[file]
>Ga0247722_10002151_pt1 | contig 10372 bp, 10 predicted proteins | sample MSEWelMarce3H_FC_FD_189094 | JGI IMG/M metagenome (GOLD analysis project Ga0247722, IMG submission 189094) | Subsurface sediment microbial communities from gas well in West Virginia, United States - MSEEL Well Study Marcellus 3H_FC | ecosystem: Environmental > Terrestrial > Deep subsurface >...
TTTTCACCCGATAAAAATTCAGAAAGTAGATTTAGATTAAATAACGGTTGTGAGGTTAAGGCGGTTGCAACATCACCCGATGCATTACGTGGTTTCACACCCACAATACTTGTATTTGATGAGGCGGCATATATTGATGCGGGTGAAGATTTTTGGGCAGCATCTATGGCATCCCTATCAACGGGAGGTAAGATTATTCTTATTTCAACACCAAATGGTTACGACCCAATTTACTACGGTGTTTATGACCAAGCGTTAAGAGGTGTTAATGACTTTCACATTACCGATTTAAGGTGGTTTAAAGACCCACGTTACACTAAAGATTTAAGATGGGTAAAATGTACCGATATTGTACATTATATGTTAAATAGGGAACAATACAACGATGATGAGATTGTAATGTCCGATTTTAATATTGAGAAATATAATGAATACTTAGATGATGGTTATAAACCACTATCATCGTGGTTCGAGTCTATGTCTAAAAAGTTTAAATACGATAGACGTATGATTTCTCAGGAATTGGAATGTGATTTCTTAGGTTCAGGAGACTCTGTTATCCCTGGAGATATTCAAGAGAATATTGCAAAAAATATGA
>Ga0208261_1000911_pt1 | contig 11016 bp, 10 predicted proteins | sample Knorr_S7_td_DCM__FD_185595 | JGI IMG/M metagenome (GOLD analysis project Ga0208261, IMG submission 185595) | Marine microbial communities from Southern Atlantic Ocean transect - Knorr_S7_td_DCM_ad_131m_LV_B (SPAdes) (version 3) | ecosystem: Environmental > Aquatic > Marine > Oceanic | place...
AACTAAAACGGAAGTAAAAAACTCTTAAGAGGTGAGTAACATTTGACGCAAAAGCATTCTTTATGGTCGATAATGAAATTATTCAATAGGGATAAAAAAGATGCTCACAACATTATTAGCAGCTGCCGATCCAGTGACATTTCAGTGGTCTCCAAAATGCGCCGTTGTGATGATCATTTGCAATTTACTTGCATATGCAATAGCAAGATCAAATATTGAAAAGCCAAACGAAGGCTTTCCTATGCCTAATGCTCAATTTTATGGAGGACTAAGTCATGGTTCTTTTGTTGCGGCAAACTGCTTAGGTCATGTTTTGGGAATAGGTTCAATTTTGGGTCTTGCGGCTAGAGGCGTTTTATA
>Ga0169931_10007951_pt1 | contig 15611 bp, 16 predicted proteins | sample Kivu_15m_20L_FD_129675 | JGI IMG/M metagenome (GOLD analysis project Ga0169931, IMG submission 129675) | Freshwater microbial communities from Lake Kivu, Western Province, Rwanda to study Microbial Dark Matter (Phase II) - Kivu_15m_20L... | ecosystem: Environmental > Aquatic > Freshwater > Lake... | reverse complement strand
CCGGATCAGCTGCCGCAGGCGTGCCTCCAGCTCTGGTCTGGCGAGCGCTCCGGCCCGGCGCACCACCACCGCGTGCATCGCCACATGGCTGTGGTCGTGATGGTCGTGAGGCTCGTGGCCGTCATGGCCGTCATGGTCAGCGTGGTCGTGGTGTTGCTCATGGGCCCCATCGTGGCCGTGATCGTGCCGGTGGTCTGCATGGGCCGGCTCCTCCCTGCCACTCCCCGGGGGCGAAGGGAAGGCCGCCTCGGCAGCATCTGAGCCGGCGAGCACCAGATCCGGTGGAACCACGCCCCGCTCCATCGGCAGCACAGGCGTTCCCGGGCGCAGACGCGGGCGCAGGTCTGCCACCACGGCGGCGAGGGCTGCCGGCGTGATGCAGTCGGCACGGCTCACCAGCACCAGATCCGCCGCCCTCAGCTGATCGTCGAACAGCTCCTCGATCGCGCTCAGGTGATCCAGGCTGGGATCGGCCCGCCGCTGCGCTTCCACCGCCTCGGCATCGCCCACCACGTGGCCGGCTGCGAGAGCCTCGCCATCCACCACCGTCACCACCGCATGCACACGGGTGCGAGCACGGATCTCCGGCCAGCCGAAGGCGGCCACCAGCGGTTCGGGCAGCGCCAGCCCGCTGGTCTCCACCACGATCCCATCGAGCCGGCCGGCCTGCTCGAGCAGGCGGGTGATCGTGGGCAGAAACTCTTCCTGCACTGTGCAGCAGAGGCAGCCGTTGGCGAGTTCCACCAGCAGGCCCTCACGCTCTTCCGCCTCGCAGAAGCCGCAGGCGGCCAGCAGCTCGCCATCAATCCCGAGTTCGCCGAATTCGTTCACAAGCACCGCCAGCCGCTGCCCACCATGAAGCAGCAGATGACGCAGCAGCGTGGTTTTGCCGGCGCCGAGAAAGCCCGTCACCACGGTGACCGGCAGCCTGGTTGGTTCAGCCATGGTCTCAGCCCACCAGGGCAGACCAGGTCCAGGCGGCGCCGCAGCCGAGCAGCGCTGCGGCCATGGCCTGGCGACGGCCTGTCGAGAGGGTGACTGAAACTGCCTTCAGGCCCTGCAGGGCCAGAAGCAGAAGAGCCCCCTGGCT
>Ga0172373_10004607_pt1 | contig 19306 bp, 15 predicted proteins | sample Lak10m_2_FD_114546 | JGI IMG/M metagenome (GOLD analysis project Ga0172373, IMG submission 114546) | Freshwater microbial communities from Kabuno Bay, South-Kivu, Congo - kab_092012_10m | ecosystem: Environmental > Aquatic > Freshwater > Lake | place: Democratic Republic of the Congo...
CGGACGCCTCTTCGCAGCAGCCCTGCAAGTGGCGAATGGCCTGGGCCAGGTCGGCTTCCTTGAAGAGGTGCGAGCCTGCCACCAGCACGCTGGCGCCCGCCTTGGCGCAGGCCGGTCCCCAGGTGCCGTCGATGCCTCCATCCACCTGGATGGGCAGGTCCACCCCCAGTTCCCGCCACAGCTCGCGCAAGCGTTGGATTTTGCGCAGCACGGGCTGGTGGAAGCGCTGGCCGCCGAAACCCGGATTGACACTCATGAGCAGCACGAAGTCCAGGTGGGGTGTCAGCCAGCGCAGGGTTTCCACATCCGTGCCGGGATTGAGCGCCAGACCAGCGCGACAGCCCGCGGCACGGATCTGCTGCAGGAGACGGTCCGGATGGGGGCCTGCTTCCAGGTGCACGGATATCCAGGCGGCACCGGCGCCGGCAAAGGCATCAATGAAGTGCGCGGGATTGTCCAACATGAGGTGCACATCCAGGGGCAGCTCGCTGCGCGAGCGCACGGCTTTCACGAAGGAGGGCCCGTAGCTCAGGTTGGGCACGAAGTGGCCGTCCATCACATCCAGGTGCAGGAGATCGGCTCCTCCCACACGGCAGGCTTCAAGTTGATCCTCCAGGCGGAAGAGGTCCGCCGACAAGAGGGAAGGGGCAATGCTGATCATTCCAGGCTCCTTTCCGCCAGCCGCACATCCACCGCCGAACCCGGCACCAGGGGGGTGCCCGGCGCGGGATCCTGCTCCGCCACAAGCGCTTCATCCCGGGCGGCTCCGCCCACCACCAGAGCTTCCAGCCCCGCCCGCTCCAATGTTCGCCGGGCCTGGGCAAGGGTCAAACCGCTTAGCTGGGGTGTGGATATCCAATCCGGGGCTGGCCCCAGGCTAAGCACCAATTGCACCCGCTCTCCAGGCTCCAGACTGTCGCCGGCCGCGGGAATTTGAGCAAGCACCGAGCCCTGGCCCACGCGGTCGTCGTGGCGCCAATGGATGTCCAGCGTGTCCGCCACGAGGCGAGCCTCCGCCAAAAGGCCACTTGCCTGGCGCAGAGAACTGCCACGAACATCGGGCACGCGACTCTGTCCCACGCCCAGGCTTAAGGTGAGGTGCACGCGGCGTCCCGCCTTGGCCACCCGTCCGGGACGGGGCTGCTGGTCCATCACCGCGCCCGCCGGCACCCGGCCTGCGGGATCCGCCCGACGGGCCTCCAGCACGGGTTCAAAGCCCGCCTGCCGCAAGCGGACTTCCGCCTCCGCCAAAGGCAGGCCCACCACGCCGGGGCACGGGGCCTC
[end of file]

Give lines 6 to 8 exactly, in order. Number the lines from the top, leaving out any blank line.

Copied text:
CCGGATCAGCTGCCGCAGGCGTGCCTCCAGCTCTGGTCTGGCGAGCGCTCCGGCCCGGCGCACCACCACCGCGTGCATCGCCACATGGCTGTGGTCGTGATGGTCGTGAGGCTCGTGGCCGTCATGGCCGTCATGGTCAGCGTGGTCGTGGTGTTGCTCATGGGCCCCATCGTGGCCGTGATCGTGCCGGTGGTCTGCATGGGCCGGCTCCTCCCTGCCACTCCCCGGGGGCGAAGGGAAGGCCGCCTCGGCAGCATCTGAGCCGGCGAGCACCAGATCCGGTGGAACCACGCCCCGCTCCATCGGCAGCACAGGCGTTCCCGGGCGCAGACGCGGGCGCAGGTCTGCCACCACGGCGGCGAGGGCTGCCGGCGTGATGCAGTCGGCACGGCTCACCAGCACCAGATCCGCCGCCCTCAGCTGATCGTCGAACAGCTCCTCGATCGCGCTCAGGTGATCCAGGCTGGGATCGGCCCGCCGCTGCGCTTCCACCGCCTCGGCATCGCCCACCACGTGGCCGGCTGCGAGAGCCTCGCCATCCACCACCGTCACCACCGCATGCACACGGGTGCGAGCACGGATCTCCGGCCAGCCGAAGGCGGCCACCAGCGGTTCGGGCAGCGCCAGCCCGCTGGTCTCCACCACGATCCCATCGAGCCGGCCGGCCTGCTCGAGCAGGCGGGTGATCGTGGGCAGAAACTCTTCCTGCACTGTGCAGCAGAGGCAGCCGTTGGCGAGTTCCACCAGCAGGCCCTCACGCTCTTCCGCCTCGCAGAAGCCGCAGGCGGCCAGCAGCTCGCCATCAATCCCGAGTTCGCCGAATTCGTTCACAAGCACCGCCAGCCGCTGCCCACCATGAAGCAGCAGATGACGCAGCAGCGTGGTTTTGCCGGCGCCGAGAAAGCCCGTCACCACGGTGACCGGCAGCCTGGTTGGTTCAGCCATGGTCTCAGCCCACCAGGGCAGACCAGGTCCAGGCGGCGCCGCAGCCGAGCAGCGCTGCGGCCATGGCCTGGCGACGGCCTGTCGAGAGGGTGACTGAAACTGCCTTCAGGCCCTGCAGGGCCAGAAGCAGAAGAGCCCCCTGGCT
>Ga0172373_10004607_pt1 | contig 19306 bp, 15 predicted proteins | sample Lak10m_2_FD_114546 | JGI IMG/M metagenome (GOLD analysis project Ga0172373, IMG submission 114546) | Freshwater microbial communities from Kabuno Bay, South-Kivu, Congo - kab_092012_10m | ecosystem: Environmental > Aquatic > Freshwater > Lake | place: Democratic Republic of the Congo...
CGGACGCCTCTTCGCAGCAGCCCTGCAAGTGGCGAATGGCCTGGGCCAGGTCGGCTTCCTTGAAGAGGTGCGAGCCTGCCACCAGCACGCTGGCGCCCGCCTTGGCGCAGGCCGGTCCCCAGGTGCCGTCGATGCCTCCATCCACCTGGATGGGCAGGTCCACCCCCAGTTCCCGCCACAGCTCGCGCAAGCGTTGGATTTTGCGCAGCACGGGCTGGTGGAAGCGCTGGCCGCCGAAACCCGGATTGACACTCATGAGCAGCACGAAGTCCAGGTGGGGTGTCAGCCAGCGCAGGGTTTCCACATCCGTGCCGGGATTGAGCGCCAGACCAGCGCGACAGCCCGCGGCACGGATCTGCTGCAGGAGACGGTCCGGATGGGGGCCTGCTTCCAGGTGCACGGATATCCAGGCGGCACCGGCGCCGGCAAAGGCATCAATGAAGTGCGCGGGATTGTCCAACATGAGGTGCACATCCAGGGGCAGCTCGCTGCGCGAGCGCACGGCTTTCACGAAGGAGGGCCCGTAGCTCAGGTTGGGCACGAAGTGGCCGTCCATCACATCCAGGTGCAGGAGATCGGCTCCTCCCACACGGCAGGCTTCAAGTTGATCCTCCAGGCGGAAGAGGTCCGCCGACAAGAGGGAAGGGGCAATGCTGATCATTCCAGGCTCCTTTCCGCCAGCCGCACATCCACCGCCGAACCCGGCACCAGGGGGGTGCCCGGCGCGGGATCCTGCTCCGCCACAAGCGCTTCATCCCGGGCGGCTCCGCCCACCACCAGAGCTTCCAGCCCCGCCCGCTCCAATGTTCGCCGGGCCTGGGCAAGGGTCAAACCGCTTAGCTGGGGTGTGGATATCCAATCCGGGGCTGGCCCCAGGCTAAGCACCAATTGCACCCGCTCTCCAGGCTCCAGACTGTCGCCGGCCGCGGGAATTTGAGCAAGCACCGAGCCCTGGCCCACGCGGTCGTCGTGGCGCCAATGGATGTCCAGCGTGTCCGCCACGAGGCGAGCCTCCGCCAAAAGGCCACTTGCCTGGCGCAGAGAACTGCCACGAACATCGGGCACGCGACTCTGTCCCACGCCCAGGCTTAAGGTGAGGTGCACGCGGCGTCCCGCCTTGGCCACCCGTCCGGGACGGGGCTGCTGGTCCATCACCGCGCCCGCCGGCACCCGGCCTGCGGGATCCGCCCGACGGGCCTCCAGCACGGGTTCAAAGCCCGCCTGCCGCAAGCGGACTTCCGCCTCCGCCAAAGGCAGGCCCACCACGCCGGGGCACGGGGCCTC